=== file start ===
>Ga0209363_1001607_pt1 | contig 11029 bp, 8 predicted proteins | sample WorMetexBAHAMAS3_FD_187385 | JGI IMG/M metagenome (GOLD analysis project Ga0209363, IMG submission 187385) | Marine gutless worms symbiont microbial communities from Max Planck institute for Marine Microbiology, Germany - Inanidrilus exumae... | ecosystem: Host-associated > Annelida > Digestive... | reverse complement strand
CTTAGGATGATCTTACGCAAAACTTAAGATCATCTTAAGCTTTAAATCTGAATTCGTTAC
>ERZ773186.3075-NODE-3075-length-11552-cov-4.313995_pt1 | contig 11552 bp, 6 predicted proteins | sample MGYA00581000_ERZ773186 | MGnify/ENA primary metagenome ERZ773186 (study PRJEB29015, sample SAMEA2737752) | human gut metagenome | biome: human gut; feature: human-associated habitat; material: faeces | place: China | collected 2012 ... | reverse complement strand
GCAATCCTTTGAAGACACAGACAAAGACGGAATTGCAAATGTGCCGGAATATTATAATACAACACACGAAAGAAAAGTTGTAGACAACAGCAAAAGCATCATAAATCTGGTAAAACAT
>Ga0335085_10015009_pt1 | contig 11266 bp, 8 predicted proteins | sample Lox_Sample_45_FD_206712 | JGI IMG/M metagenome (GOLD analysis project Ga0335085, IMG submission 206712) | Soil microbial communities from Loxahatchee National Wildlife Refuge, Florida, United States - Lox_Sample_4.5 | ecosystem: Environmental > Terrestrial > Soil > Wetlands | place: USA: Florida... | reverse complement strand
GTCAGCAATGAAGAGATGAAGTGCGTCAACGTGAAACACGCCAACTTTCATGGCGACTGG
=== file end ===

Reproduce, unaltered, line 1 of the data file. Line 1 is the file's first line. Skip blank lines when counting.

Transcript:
>Ga0209363_1001607_pt1 | contig 11029 bp, 8 predicted proteins | sample WorMetexBAHAMAS3_FD_187385 | JGI IMG/M metagenome (GOLD analysis project Ga0209363, IMG submission 187385) | Marine gutless worms symbiont microbial communities from Max Planck institute for Marine Microbiology, Germany - Inanidrilus exumae... | ecosystem: Host-associated > Annelida > Digestive... | reverse complement strand